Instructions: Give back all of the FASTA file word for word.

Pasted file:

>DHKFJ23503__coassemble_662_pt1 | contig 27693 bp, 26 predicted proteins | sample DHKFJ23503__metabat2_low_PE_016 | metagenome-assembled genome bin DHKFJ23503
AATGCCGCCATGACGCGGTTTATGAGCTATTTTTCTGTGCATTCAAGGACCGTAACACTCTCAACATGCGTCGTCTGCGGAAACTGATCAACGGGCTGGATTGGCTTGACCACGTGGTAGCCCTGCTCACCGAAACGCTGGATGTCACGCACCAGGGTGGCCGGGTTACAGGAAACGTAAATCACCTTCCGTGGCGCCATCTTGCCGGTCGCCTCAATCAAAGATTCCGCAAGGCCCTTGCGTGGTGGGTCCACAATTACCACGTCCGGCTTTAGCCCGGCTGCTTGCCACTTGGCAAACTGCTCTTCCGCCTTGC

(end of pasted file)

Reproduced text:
>DHKFJ23503__coassemble_662_pt1 | contig 27693 bp, 26 predicted proteins | sample DHKFJ23503__metabat2_low_PE_016 | metagenome-assembled genome bin DHKFJ23503
AATGCCGCCATGACGCGGTTTATGAGCTATTTTTCTGTGCATTCAAGGACCGTAACACTCTCAACATGCGTCGTCTGCGGAAACTGATCAACGGGCTGGATTGGCTTGACCACGTGGTAGCCCTGCTCACCGAAACGCTGGATGTCACGCACCAGGGTGGCCGGGTTACAGGAAACGTAAATCACCTTCCGTGGCGCCATCTTGCCGGTCGCCTCAATCAAAGATTCCGCAAGGCCCTTGCGTGGTGGGTCCACAATTACCACGTCCGGCTTTAGCCCGGCTGCTTGCCACTTGGCAAACTGCTCTTCCGCCTTGC